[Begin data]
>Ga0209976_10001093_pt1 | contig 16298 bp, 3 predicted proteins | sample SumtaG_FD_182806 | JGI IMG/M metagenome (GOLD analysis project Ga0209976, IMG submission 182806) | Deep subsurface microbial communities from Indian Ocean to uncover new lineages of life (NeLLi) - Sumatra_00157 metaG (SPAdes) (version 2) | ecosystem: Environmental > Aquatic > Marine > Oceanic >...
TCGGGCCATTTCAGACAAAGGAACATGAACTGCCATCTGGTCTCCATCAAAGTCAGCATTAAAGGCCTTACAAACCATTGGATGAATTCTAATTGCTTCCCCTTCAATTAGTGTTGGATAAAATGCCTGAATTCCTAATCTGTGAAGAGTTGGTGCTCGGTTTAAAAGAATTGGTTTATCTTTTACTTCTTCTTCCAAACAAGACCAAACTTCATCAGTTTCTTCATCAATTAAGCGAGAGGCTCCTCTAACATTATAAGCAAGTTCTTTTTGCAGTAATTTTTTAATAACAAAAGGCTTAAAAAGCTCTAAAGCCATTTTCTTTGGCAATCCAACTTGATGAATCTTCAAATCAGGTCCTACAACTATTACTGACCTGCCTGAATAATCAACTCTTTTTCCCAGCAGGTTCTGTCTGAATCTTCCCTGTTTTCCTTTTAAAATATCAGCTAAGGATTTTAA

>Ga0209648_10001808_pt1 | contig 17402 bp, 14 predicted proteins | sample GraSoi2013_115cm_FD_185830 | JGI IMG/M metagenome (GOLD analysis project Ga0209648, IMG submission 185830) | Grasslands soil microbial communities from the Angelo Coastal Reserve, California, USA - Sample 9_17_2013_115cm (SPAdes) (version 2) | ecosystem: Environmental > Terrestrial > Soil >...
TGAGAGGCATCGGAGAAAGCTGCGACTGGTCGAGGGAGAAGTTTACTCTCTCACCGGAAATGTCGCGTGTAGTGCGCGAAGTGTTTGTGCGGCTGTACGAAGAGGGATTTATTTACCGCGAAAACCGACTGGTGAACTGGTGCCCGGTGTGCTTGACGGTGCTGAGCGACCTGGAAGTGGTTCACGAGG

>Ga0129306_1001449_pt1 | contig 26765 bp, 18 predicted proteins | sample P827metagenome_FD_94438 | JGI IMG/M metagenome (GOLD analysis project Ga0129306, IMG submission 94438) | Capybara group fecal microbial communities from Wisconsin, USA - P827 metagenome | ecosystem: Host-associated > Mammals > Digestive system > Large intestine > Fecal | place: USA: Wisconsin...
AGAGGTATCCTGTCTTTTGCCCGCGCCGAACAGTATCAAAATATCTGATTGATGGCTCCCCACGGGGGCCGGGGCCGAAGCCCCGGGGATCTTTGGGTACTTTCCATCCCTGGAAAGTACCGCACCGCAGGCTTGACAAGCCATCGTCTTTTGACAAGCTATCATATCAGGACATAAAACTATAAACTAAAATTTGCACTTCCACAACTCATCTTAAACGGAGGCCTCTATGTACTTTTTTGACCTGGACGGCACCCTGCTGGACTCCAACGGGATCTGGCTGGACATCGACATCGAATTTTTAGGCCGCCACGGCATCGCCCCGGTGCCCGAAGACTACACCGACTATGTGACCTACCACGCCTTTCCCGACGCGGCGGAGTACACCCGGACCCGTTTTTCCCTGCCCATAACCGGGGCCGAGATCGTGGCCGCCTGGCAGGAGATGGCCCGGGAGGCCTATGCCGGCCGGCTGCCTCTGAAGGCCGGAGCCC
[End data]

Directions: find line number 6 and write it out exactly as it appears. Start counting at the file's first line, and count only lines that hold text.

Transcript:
AGAGGTATCCTGTCTTTTGCCCGCGCCGAACAGTATCAAAATATCTGATTGATGGCTCCCCACGGGGGCCGGGGCCGAAGCCCCGGGGATCTTTGGGTACTTTCCATCCCTGGAAAGTACCGCACCGCAGGCTTGACAAGCCATCGTCTTTTGACAAGCTATCATATCAGGACATAAAACTATAAACTAAAATTTGCACTTCCACAACTCATCTTAAACGGAGGCCTCTATGTACTTTTTTGACCTGGACGGCACCCTGCTGGACTCCAACGGGATCTGGCTGGACATCGACATCGAATTTTTAGGCCGCCACGGCATCGCCCCGGTGCCCGAAGACTACACCGACTATGTGACCTACCACGCCTTTCCCGACGCGGCGGAGTACACCCGGACCCGTTTTTCCCTGCCCATAACCGGGGCCGAGATCGTGGCCGCCTGGCAGGAGATGGCCCGGGAGGCCTATGCCGGCCGGCTGCCTCTGAAGGCCGGAGCCC